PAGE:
obelixx


Latest posts by obelixx

Growing agapanthus from seed

Posted: 03/11/2013 at 11:47

I grew loads form seed on year and was lookig forward to see what they grew up to be as they had mixed parents.  Unfortunately, every single one was frozen to death depsite being sheltered in a greenhouse for the winter.   Fortunately, I gave a load to a friend and his survived as his garden is less exposed than mine.  This was 3 years ago.  They should be big enough to flower next year so we can see what we've got.

Bird food

Posted: 01/11/2013 at 16:17

Fat balls are no good for ground feeders but are a very good source of food for tits and sparrows and, in my garden, one family of woodpeckers.   At the pet and garden store I can buy loose, cracked seeds which don't germinate and th ebirds like them.

Wild life...

Posted: 01/11/2013 at 13:08

I try every time but I can't  get over the ineptitude of some of the presenters out in the field and find Chris P just a bit arrogant though a lot better than bumbling Oddie..   Pity as some of the stuff is new and interesting.    Gave up and changed channels half way through last night.  Won't be trying again till next spring.

Autumn prune clematis?

Posted: 31/10/2013 at 13:37

You can look up your clematis on this site - http://www.clematis.hull.ac.uk/ - using the text search facility, and that will tell you the pruning group.  Any in group 3 can safely be cut back now to tidy them up and then pruned back hard in spring.   Best not to do the hard prune before winter as leaving some top growth on means those stems take the frosts and the crown and base are protected.

Any e.g. of Japanese knotweed actually damaging a property?

Posted: 30/10/2013 at 17:00

Watch this - http://www.youtube.com/watch?v=Yu-Y68W4K5Y It shows it growing through the house............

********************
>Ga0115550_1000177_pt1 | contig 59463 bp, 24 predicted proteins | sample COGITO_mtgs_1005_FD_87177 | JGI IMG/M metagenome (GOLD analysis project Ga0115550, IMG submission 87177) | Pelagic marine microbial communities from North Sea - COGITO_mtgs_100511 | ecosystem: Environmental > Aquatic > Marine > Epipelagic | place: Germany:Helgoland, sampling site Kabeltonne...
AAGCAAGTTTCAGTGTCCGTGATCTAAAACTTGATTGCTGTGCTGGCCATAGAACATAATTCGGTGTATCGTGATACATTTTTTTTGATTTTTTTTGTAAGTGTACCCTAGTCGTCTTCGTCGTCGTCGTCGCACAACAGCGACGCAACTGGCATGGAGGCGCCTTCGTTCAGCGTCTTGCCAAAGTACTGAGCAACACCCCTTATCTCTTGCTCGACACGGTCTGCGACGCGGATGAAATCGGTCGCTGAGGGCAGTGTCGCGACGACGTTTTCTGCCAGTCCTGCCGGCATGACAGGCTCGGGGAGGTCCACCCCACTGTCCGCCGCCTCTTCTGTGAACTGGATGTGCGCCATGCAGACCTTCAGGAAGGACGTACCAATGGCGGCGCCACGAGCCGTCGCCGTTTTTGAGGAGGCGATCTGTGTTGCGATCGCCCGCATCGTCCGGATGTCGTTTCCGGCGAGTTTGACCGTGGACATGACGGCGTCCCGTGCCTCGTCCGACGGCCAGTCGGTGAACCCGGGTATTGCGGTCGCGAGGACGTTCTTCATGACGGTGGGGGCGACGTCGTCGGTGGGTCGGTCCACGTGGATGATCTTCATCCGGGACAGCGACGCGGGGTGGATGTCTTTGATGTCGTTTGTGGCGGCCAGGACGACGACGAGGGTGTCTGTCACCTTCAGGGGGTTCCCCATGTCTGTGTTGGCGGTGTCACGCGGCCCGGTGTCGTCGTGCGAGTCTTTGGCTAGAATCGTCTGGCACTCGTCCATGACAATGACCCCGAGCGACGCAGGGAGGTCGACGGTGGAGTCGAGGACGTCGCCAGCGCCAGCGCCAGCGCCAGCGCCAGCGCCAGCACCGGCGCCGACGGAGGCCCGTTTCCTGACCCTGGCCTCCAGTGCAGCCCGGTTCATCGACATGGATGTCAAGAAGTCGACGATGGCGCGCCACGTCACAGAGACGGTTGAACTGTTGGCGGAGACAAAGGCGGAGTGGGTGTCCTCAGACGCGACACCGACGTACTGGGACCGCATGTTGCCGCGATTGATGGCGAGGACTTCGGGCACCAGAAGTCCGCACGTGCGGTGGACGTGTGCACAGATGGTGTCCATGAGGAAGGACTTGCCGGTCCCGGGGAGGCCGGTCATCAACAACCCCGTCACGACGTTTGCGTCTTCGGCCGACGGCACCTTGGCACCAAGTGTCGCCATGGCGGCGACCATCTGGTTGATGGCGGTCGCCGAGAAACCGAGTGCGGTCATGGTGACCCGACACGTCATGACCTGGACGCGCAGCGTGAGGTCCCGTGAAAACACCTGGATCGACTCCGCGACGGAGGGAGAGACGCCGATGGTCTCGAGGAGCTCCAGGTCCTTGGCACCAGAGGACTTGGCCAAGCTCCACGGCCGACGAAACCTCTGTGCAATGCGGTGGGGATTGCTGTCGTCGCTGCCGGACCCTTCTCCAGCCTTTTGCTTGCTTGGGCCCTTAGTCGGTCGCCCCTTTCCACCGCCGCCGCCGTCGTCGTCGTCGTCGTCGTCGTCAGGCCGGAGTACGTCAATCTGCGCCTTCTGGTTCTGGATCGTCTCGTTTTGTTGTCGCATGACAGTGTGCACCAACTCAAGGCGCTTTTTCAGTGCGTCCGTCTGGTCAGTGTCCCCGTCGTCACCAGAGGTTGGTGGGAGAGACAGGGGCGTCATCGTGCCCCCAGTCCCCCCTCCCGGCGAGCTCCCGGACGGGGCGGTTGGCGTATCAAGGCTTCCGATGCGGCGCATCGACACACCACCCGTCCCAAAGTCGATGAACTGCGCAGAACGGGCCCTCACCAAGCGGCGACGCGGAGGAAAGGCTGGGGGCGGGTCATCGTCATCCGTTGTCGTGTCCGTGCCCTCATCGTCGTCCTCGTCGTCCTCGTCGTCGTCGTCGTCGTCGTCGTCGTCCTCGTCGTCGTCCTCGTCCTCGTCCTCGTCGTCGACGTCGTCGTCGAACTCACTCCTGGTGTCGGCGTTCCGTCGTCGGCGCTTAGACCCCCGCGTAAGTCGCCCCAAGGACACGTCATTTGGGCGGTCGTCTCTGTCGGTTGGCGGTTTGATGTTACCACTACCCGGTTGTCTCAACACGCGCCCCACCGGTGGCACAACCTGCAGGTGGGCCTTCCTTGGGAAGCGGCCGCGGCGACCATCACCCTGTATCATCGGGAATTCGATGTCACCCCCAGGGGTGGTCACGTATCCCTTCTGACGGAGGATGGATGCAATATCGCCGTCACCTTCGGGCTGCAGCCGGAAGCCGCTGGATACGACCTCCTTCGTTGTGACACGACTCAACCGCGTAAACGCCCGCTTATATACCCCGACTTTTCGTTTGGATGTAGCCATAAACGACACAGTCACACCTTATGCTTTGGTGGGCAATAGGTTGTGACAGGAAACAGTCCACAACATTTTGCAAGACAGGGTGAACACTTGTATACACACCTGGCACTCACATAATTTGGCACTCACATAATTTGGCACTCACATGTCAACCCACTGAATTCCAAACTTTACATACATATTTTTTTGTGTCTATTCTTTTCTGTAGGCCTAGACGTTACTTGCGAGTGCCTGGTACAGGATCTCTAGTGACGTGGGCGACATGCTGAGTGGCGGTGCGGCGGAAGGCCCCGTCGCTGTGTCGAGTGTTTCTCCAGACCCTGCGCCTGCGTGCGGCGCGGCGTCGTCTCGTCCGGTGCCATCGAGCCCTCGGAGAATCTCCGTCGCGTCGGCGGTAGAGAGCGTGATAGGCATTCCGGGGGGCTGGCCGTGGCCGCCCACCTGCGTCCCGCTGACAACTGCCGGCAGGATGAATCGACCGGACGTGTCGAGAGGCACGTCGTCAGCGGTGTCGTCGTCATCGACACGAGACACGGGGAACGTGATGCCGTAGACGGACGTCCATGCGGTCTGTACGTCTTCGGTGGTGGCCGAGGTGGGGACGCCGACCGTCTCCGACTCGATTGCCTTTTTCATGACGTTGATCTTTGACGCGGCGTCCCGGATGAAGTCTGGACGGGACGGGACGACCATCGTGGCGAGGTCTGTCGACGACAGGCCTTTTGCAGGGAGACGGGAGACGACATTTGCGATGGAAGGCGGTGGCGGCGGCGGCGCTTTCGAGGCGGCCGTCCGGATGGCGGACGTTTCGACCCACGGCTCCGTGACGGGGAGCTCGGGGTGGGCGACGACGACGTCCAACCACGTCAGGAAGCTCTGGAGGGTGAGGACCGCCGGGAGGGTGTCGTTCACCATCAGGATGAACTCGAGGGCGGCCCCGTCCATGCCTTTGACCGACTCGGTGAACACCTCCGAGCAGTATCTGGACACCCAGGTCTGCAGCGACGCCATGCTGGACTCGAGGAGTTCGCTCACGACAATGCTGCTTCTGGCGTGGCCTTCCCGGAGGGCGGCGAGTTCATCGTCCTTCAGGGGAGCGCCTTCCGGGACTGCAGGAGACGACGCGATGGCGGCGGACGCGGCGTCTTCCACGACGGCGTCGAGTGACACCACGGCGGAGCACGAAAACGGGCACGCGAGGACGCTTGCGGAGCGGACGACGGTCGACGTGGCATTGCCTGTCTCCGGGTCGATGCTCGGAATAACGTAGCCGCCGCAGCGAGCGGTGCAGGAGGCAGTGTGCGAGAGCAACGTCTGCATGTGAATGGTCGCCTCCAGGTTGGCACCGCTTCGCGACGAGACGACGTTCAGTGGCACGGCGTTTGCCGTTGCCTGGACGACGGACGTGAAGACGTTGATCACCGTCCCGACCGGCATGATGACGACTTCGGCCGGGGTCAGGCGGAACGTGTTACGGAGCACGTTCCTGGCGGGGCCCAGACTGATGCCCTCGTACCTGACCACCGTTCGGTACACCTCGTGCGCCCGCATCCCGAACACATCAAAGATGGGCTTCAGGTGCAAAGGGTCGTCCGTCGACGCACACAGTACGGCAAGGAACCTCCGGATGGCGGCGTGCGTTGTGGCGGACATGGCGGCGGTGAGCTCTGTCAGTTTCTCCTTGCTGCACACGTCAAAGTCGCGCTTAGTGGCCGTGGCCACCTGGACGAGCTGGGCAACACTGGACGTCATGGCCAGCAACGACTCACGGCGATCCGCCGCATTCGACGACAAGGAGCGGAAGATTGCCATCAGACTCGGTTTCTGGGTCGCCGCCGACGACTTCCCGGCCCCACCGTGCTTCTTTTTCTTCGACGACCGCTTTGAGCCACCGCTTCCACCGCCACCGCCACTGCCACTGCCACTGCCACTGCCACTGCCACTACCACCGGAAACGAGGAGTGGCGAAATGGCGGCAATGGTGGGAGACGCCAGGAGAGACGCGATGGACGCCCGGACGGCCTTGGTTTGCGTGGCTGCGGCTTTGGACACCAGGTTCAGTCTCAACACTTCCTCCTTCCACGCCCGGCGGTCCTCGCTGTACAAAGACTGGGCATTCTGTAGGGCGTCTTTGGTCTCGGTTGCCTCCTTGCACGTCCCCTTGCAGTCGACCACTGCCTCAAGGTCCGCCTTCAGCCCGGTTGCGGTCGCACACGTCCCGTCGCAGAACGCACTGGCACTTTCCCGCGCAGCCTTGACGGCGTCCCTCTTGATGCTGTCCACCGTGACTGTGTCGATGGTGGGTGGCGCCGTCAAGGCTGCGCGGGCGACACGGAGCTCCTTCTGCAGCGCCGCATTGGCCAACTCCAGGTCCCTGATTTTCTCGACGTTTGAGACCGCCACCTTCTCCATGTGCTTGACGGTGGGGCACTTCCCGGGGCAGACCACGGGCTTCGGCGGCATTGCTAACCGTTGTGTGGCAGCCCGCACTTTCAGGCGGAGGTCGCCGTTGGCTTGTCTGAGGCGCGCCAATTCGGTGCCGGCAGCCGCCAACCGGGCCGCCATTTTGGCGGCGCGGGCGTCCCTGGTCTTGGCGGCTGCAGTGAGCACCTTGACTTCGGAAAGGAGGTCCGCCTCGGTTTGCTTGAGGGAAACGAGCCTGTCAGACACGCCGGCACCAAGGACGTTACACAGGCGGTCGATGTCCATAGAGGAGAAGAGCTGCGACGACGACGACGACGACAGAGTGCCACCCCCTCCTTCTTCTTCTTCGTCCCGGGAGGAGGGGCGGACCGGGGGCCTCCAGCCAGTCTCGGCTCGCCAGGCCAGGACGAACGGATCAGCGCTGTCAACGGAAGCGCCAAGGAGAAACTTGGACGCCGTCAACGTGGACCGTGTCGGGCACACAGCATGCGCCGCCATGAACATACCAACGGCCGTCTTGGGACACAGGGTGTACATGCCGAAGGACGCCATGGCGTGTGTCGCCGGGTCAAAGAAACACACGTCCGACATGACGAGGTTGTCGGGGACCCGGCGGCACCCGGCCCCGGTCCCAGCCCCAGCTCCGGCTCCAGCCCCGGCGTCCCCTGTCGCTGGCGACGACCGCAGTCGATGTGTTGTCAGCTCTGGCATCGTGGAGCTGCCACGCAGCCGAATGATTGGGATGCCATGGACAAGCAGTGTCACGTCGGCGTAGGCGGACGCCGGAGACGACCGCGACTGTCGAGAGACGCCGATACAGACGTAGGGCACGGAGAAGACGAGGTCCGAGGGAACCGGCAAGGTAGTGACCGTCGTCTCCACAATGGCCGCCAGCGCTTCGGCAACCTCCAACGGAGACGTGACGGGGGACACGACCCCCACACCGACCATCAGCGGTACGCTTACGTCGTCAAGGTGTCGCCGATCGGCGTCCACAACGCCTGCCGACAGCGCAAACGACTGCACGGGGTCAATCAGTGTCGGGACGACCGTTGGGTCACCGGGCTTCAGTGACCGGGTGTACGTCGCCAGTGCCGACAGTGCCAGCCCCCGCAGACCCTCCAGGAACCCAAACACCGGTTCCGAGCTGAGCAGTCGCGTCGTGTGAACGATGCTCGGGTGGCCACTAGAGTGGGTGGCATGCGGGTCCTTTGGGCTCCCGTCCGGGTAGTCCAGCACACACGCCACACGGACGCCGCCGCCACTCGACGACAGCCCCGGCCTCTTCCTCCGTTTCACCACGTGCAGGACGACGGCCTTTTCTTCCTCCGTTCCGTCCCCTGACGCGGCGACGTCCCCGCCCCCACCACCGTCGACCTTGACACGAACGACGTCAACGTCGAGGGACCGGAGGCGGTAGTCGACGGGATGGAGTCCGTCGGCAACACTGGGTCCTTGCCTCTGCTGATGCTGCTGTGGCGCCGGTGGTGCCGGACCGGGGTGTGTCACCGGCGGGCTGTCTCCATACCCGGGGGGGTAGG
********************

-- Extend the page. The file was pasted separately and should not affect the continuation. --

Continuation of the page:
I would be very very wary and at least ask for  decent discount on teh house as getting it treated can be very expensive, without getting into the costs of repairs if it does invade the house.

Hard plants to grow from seed

Posted: 30/10/2013 at 16:41

I remember a  group of us on the old Beeb boards deciding to grow certain seeds and report back.  Most had trouble getting good germination rates with monarda, cleome and heuchera Metal shades.

What to do...

Posted: 30/10/2013 at 14:32

Don't try an dig too much as it doesn't really help soil structure and can reduce the levels of beneficial organisms present to help provide nutrients to your plants.  Just spread the compost over as soon as you clear the annuals and leave it for the winter then fork it next spring.  Covering it with cardboard will help too and it can also just be forked in next spring if it disintegrates or removed, torn up and put on the compost heap if it stays in one piece.

What to do...

Posted: 30/10/2013 at 12:58

Lucky you.   I can't see annuals lasting more than a week or two now as some cold weather is bound to hit soon.   If you have the pots and plenty of compost and can protect them from heavy frosts over winter then by all means pot them up.

That'll give you the winter to clear your annuals and pile lots of compost and maybe some fine grit on your soil for the worms to play with over winter and break up your clay a bit.

Hydrangea

Posted: 30/10/2013 at 12:50

An update, just in case.  Vanille Fraise has coped with the gales a lot better than Mega Mindy which is now looking distinctly naked and sad.  VF still has flower heads but not a lot of foliage any more.  T'other pair have only been in 3 weeks but still have flrower heads depsite being blasted by the winds and rain.

All 4 have a distinct lean now so have been given a stake and a support ring to prevent further lean and root rock.   They will be pruned back to shape next spring, after the worst of the frosts is over.

christmas soon

Posted: 29/10/2013 at 17:56

I'd say buy the kind that don't shed their needles - Abies and Nordmann - and buy early before they get dessicated standing about with no water.   Cut off an inch or two at the base and stand it in water as soon as you get it home.

If you do prefer the ordinary needley kind, do all the above but bring it indoors as late as possible, keep it cool and well watered and spray with hairspray before decorating as this helps prevent the needles giving off moisture.

Discussions started by obelixx

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10 threads returned